3.
Diabetes Res Clin Pract ; 158: 107912, 2019 Dec.
Artigo em Inglês | MEDLINE | ID: mdl-31682880

RESUMO

AIMS: To compare the abilities of Intergrowth-21st standards, Institute of Medicine (IOM) recommendations and a Chinese reference on gestational weight gain (GWG) to identify women at risk of gestational diabetes (GDM) and GDM-related adverse outcomes. METHODS: A retrospective cohort study was conducted on 13,366 women delivering live singleton infants between 2013 and 2017 in Tongzhou district of Beijing, China. Poisson regression with robust error estimates was used to estimate risk ratios (RRs) of GDM in different GWG groups according to three standards. RESULTS: There were 39.97%, 46.31% and 30.03% of women gaining weight above Intergrowth-21st standards, IOM recommendations and the Chinese reference respectively. Women with GWG above Intergrowth-21st standards and the Chinese reference had 27% (aRR, 1.27 95% CI, 1.18-1.37) and 30% (aRR, 1.30; 95% CI, 1.21-1.40) increased risks of GDM respectively, as compared to 22% (aRR, 1.22; 95% CI, 1.13-1.32) for IOM recommendations. GWG above either of these three standards was associated with macrosomia and cesarean delivery (P < 0.05). CONCLUSION: Compared with IOM recommendations, GWG above Intergrowth-21st standards or the Chinese reference was associated with higher risks of GDM and GDM-related adverse outcomes. Furthermore, these two prospective standards could additionally assess the severity of abnormal GWG and are feasible for dynamic monitoring.


Assuntos
Diabetes Gestacional/etiologia , Ganho de Peso na Gestação/fisiologia , Adulto , Feminino , Humanos , Gravidez , Complicações na Gravidez , Resultado da Gravidez , Estudos Retrospectivos , Estados Unidos
4.
Mayo Clin Proc ; 94(10): 1951-1959, 2019 10.
Artigo em Inglês | MEDLINE | ID: mdl-31585579

RESUMO

OBJECTIVE: To investigate the effect of supervised moderate to vigorous exercise on gestational weight gain, its related risks (gestational diabetes [GD]), macrosomia, and type of delivery), and the preventive effects on women who exceed the weight gain recommendations. PATIENTS AND METHODS: We conducted a single-center, 2-armed, randomized controlled trial between October 1, 2009, and June 30, 2011, in which 678 women were assessed and 345 were randomized by a central computer system to an intervention group (N=115) or a standard care group (N=230). The intervention exercise program consisted of 70 to 78 sessions (24 weeks, 3 times per week, 60-65 minutes per session, moderate to vigorous intensity). The standard care group received usual care. Excessive gestational weight (EGW) gain was calculated on the basis of the 2009 Institute of Medicine (IOM) recommendations. RESULTS: Of the 345 women randomized for treatment, 44 were lost to follow-up, leaving 301 women for analysis (intervention, 100; standard care, 201). Fewer women in the intervention group exceeded IOM recommendations (22 [22.0%] vs 69 [34.3%]; P=.03), including overweight and obese women (15 of 35 [42.9%] vs 40 of 50 [80.0%]; P=.001). Analysis of women exceeding weight recommendations revealed that the 3 main related risks were directly related to EGW gain in the standard care group (GD, P=.003; macrosomia, P<.001; type of delivery, P<.001) but not in the intervention group (GD, P>.99; macrosomia, 0%; type of delivery, P=.46). CONCLUSION: Supervised moderate to vigorous exercise performed throughout gestation was effective in the prevention of EGW gain even for women with a pregestational body mass index greater than 25 kg/m2. It also prevented its related risks (GD, macrosomia, and type of delivery) including for women exceeding the IOM recommendations, so we suggest that being active outweighs the effect of possible weight gain. TRIAL REGISTRATION: ClinicalTrials.gov Identifier: NCT01477372.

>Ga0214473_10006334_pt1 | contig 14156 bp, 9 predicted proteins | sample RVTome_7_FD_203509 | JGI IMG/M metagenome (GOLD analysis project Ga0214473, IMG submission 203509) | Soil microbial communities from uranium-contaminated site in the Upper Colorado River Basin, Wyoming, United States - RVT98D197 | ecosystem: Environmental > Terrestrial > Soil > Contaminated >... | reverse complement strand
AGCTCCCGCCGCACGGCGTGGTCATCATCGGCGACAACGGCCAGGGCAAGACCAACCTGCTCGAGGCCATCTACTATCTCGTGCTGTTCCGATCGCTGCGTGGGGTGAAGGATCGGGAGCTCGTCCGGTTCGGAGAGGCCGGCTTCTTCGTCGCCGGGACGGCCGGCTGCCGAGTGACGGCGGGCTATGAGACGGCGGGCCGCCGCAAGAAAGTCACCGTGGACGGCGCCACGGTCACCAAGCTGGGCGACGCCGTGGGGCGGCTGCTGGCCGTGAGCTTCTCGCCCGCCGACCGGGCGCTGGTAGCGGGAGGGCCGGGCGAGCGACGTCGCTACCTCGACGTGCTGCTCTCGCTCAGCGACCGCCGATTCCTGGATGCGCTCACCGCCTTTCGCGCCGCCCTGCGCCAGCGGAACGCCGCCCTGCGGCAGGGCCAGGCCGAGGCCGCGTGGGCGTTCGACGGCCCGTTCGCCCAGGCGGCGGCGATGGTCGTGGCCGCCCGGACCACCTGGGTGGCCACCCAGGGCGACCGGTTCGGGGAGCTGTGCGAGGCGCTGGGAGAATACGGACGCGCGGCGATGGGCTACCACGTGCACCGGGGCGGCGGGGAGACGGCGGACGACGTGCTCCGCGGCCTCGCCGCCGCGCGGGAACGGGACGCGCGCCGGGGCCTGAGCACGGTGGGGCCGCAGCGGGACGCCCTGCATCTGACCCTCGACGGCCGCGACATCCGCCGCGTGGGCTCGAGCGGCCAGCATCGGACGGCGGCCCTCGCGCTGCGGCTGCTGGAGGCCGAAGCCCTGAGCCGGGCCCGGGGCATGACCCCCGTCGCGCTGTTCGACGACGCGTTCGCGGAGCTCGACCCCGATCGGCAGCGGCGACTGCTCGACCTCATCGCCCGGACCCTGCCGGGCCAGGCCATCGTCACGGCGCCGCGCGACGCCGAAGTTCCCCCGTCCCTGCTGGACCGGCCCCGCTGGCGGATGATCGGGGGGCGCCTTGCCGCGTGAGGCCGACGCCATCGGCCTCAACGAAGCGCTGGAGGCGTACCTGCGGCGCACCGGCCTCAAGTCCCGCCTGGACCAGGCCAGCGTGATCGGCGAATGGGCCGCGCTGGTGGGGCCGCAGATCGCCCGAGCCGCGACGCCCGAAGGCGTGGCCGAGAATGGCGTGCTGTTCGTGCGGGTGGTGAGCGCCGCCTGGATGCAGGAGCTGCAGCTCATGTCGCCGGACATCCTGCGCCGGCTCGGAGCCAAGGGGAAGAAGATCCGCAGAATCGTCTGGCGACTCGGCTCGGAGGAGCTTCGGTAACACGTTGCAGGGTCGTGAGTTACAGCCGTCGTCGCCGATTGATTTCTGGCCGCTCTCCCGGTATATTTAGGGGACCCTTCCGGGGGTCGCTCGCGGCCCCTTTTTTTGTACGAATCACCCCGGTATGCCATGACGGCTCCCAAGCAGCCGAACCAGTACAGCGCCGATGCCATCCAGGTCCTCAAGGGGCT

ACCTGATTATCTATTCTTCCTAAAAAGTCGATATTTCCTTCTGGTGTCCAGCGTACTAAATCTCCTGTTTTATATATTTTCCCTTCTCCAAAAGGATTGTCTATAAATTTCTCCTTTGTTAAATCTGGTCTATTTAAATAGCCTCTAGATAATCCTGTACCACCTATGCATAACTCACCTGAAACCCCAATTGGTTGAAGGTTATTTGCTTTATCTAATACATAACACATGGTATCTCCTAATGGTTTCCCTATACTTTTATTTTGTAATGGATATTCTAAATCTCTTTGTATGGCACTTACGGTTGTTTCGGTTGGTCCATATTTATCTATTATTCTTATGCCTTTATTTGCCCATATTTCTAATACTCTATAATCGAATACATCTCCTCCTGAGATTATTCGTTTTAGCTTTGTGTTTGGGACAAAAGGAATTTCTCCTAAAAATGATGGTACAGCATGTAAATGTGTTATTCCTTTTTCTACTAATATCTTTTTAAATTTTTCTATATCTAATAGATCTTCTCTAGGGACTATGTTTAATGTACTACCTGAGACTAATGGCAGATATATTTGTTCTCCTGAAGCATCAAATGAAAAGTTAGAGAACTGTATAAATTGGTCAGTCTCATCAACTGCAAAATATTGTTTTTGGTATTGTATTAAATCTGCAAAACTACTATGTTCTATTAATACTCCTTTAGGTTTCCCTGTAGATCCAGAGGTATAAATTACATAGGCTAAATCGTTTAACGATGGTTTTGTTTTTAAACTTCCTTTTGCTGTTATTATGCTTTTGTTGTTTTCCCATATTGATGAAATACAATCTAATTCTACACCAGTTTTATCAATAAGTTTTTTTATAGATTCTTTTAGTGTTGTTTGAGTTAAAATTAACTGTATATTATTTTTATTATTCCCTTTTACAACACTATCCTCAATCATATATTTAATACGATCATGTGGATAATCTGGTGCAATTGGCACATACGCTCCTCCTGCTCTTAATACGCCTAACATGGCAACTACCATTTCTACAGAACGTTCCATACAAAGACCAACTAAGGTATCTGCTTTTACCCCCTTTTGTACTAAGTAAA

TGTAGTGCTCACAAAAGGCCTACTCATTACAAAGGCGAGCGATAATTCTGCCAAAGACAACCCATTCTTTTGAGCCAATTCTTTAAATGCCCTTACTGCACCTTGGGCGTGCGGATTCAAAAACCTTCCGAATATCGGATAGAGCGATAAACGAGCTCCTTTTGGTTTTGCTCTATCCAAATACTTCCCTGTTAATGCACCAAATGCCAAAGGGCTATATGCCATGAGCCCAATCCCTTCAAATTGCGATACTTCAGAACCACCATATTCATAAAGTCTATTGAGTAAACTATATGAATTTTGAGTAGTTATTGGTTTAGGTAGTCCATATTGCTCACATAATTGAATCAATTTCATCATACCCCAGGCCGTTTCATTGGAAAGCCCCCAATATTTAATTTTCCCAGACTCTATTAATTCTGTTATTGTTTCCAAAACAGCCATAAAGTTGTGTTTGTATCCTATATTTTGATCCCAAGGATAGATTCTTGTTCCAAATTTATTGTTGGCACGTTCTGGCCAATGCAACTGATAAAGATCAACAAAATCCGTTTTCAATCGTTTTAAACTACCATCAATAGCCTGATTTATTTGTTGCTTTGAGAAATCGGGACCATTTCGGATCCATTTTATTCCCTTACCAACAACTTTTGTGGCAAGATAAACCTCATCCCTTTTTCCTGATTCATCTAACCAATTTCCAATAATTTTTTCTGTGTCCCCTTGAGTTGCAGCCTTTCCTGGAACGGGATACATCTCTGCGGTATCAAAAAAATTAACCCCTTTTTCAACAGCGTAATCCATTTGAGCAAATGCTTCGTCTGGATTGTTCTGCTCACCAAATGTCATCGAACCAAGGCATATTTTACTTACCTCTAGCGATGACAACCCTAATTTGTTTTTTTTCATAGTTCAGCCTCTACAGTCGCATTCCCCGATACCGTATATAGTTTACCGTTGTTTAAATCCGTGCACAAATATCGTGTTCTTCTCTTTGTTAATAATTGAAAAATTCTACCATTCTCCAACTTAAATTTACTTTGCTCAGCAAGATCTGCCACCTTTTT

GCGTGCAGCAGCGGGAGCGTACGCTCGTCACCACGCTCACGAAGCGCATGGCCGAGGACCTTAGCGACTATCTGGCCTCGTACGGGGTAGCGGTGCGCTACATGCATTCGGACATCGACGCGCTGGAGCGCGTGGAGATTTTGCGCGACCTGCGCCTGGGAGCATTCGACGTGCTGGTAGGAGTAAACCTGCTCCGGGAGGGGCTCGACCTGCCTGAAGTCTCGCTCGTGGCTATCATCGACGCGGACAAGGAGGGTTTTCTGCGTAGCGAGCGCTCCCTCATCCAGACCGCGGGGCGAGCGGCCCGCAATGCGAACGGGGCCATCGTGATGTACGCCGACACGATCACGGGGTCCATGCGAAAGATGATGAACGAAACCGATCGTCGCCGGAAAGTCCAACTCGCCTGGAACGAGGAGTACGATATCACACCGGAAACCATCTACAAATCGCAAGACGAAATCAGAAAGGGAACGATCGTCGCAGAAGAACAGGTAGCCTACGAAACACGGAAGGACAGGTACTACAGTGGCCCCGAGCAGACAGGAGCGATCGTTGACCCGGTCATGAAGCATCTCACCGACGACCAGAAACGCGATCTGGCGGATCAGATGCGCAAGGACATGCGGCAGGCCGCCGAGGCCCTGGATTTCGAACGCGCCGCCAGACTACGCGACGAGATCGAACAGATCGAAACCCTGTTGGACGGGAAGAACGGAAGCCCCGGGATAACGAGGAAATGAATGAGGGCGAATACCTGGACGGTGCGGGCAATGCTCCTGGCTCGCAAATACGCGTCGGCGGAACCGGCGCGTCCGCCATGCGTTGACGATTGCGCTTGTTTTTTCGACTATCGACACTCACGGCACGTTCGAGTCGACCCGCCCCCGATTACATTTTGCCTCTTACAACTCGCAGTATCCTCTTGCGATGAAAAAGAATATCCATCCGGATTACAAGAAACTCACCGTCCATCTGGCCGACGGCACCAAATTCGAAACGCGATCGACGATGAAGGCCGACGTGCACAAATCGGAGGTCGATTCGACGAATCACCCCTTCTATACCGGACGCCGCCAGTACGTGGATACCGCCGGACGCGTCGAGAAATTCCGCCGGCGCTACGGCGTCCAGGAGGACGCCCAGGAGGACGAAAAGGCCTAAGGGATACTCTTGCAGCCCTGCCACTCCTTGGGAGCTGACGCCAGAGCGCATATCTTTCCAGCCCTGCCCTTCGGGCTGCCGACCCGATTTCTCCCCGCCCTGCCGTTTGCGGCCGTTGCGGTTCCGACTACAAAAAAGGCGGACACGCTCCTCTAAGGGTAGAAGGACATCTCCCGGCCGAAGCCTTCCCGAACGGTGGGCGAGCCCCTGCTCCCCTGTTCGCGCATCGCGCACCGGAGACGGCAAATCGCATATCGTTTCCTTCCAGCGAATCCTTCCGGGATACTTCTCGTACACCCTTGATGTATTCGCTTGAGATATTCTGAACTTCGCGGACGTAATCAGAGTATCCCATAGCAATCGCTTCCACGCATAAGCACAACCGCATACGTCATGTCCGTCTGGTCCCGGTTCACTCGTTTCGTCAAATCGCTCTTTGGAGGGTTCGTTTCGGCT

Assuntos
Exercício , Ganho de Peso na Gestação , Complicações na Gravidez/prevenção & controle , Adulto , Feminino , Humanos , Sobrepeso/complicações , Gravidez , Complicações na Gravidez/etiologia
5.
Medicine (Baltimore) ; 98(42): e17576, 2019 Oct.
Artigo em Inglês | MEDLINE | ID: mdl-31626126

RESUMO

Studies have found that the measurement of body composition can be used to identify the gestational diabetes mellitus (GDM) risk in pregnant women. However, few studies focused on the relationship between body composition and GDM development in low GDM risk population. Thus, the objective of this study was to examine the association between body composition and the development of GDM in pregnant women with low risk of gestational diabetes.A retrospective case-control study was conducted. We reviewed the medical records of 3965 pregnant women who had body composition measurement from March, 2016 to May, 2018 in our hospital. Their sociodemographic, clinical data, and body composition information were collected from medical record. Multiple logistic regression analyses were used.A total of 2698 subjects were eligible for the study. The mean age of the gravidas was 30.95 ±â€Š4.01 years old. Of all gravidas, 462 had gestational diabetes. Percentage body fat was the strongest risk factor for gestational diabetes after adjusting pre-pregnancy body mass index (BMI) (odds ratio = 1.786, 95% confidence interval = 1.112-2.866, P = .02). The age and extracellular water/intracellular water ratio were independently associated with gestational diabetes.Percentage body fat was the strongest risk factor for gestational diabetes after adjusting pre-pregnancy BMI. Assessment of body composition may provide important guidance to identify gestational diabetes in pregnant women with low gestational diabetes risk.


Assuntos